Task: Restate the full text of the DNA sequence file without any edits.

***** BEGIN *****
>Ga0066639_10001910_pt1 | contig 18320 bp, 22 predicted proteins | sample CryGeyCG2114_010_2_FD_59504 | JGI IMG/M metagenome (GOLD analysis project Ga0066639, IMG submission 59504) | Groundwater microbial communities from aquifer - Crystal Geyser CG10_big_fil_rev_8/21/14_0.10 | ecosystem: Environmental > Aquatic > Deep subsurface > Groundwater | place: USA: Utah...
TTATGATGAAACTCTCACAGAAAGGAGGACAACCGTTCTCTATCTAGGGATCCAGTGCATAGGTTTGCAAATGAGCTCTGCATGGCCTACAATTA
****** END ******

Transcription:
>Ga0066639_10001910_pt1 | contig 18320 bp, 22 predicted proteins | sample CryGeyCG2114_010_2_FD_59504 | JGI IMG/M metagenome (GOLD analysis project Ga0066639, IMG submission 59504) | Groundwater microbial communities from aquifer - Crystal Geyser CG10_big_fil_rev_8/21/14_0.10 | ecosystem: Environmental > Aquatic > Deep subsurface > Groundwater | place: USA: Utah...
TTATGATGAAACTCTCACAGAAAGGAGGACAACCGTTCTCTATCTAGGGATCCAGTGCATAGGTTTGCAAATGAGCTCTGCATGGCCTACAATTA